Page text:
Relics of Ancient Chiraq: The Gold-Plated Tommy Gun


Relics of Ancient Chiraq: The Gold-Plated Tommy Gun

Hot off the wires is Auto Ordnance’s announcement of a brand new titanium, gold-plated Tommy Gun of the kind that Capone himself would’ve no doubt killed for. (Actually, Capone would’ve probably killed for a non-gold-plated Tommy Gun, or even just a ham sandwich. It apparently didn’t take much.)

The Thompson 1927A-1 “Deluxe Semi-Auto,” Titanium Gold Plated edition ships with an MSRP of $2,963.00 and includes a 50 round drum magazine and 20 round stick magazine.


There’s also a polished chrome version of this same gun, in case you want something a little more subdued, if you can call it that.

Either of these time-honored reproduction semi-auto carbines will undoubtedly impress your friends when you take it out to the shooting range. These guns are offered in .45 ACP and have a 16.5” finned barrel (18” with compensator), with a 1 in 16 right-hand twist. The frame is constructed in steel with either a Titanium Gold finish or a Polished Chrome finish. The gun weighs 13 lbs. and has an overall length of 41”. Other features include a pinned in front blade and an open rear adjustable sight. The stock is fixed and is made from luxurious American Walnut and has a vertical foregrip. These two new models each ship with one 50-round drum and one 20-round stick magazine. The magazines too are plated in either polished gold or chrome…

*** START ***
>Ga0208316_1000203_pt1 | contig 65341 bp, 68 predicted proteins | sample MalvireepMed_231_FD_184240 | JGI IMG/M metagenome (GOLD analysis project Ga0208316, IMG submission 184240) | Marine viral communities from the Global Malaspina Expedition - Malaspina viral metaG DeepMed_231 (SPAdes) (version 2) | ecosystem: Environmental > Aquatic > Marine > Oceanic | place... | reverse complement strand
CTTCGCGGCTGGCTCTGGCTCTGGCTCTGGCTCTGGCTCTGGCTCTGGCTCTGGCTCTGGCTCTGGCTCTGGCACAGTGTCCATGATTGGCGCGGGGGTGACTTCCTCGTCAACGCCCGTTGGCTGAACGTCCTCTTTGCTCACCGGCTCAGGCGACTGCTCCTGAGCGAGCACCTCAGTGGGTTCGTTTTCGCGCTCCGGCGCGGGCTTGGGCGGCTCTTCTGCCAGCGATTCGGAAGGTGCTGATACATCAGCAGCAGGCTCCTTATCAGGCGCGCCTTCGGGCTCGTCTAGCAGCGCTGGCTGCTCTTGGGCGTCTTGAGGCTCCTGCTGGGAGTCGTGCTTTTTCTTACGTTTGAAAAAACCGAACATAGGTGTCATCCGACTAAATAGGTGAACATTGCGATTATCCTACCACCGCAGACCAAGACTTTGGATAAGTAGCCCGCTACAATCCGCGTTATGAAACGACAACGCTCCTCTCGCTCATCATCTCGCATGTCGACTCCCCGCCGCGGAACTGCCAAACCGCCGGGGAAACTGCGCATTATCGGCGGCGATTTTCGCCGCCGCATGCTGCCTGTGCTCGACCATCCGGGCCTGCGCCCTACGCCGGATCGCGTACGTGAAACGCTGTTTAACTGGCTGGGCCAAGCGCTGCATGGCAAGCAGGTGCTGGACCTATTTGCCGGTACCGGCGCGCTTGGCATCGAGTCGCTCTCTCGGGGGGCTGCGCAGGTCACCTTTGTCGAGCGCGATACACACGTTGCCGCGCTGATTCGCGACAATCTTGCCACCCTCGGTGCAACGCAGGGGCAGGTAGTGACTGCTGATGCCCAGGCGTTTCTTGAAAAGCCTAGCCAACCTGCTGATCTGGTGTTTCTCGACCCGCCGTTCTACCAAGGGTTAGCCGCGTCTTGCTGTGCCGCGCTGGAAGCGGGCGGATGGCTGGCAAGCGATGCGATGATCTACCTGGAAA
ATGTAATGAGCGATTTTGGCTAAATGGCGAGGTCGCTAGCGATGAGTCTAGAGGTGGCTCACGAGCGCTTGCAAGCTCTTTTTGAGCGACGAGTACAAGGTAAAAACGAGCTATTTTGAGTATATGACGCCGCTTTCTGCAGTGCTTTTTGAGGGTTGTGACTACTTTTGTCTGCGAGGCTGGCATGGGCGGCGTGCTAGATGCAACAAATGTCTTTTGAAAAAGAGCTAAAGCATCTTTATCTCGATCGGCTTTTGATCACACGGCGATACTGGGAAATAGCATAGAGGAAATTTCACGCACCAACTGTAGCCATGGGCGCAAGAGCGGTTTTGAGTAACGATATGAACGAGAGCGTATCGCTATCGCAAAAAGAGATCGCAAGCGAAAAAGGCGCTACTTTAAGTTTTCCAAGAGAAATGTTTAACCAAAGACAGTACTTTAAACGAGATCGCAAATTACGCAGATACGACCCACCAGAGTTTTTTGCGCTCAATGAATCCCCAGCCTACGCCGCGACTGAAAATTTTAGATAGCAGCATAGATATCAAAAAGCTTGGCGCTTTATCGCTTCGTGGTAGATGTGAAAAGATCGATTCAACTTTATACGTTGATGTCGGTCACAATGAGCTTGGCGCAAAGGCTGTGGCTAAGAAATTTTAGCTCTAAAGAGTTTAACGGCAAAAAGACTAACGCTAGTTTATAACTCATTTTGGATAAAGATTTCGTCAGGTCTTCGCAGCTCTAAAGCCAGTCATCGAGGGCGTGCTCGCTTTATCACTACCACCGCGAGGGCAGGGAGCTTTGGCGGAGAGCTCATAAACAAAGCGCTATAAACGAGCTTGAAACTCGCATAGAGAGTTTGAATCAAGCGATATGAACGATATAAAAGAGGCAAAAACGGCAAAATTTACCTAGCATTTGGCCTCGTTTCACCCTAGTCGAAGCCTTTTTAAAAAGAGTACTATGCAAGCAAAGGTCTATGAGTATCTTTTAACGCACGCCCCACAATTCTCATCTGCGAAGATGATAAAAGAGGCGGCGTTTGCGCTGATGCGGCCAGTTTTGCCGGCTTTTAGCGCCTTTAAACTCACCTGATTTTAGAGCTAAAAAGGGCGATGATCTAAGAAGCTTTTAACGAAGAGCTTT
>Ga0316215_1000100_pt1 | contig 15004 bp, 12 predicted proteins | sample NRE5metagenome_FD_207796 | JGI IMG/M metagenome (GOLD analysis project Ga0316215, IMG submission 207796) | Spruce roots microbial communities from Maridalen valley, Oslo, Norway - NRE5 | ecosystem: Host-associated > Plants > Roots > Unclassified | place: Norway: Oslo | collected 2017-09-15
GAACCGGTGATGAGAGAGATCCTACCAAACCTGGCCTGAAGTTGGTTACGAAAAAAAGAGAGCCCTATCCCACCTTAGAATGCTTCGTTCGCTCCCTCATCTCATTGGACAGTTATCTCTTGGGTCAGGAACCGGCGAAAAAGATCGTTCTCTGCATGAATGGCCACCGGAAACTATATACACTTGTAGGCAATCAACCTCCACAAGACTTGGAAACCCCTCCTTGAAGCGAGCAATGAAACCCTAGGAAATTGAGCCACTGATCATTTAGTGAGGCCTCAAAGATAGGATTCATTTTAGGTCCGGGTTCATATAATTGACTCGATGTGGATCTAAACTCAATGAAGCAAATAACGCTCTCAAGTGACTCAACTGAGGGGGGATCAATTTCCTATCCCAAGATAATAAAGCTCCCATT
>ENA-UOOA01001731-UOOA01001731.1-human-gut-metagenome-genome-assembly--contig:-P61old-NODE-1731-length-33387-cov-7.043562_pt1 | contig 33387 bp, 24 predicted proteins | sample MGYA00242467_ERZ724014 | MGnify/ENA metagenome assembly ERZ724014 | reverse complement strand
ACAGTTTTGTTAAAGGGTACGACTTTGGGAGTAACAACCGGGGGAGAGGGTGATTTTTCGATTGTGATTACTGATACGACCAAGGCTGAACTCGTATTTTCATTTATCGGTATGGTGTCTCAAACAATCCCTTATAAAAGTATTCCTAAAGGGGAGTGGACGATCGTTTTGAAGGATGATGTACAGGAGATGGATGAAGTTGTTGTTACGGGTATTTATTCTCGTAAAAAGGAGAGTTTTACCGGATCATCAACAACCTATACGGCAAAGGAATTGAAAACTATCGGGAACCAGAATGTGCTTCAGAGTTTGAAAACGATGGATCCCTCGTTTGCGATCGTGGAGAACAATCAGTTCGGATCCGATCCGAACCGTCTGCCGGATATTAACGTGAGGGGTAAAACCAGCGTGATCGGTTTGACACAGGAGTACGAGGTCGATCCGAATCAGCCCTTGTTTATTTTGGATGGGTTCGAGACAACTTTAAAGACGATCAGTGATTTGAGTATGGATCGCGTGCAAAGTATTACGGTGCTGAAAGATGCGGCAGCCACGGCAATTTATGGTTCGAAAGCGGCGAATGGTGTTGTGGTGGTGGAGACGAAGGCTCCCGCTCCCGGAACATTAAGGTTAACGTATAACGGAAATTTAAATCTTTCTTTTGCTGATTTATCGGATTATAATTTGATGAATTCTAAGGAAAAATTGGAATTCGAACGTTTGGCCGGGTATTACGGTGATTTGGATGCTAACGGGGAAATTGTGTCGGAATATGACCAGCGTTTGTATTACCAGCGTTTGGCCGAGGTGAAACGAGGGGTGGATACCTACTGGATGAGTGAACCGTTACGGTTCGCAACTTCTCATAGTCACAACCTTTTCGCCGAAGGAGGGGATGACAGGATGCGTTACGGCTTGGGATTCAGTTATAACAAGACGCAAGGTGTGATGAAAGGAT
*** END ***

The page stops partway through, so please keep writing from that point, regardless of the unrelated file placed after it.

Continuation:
Both the Titanium Gold (Model Number T150DTG) and the Polished Chrome (model number T150DCR) carbines are shipped in a protective hard case which features both the distinctive Thompson logo and the words, “Chicago Typewriter®”. To truly capture the 1920s gangster era, an aftermarket violin case can be ordered for the Gold or Polished Chrome Tommy Gun. For a limited time only, the introductory MSRP is $2,963 for either the Polished Chrome or the Titanium Gold. The cost of the violin case is an additional $221.00.

If I were shelling out for this (which I wouldn’t, but to each his own), I would definitely pay the extra two bills for the violin case.

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Jon Stokes is Deputy Editor at

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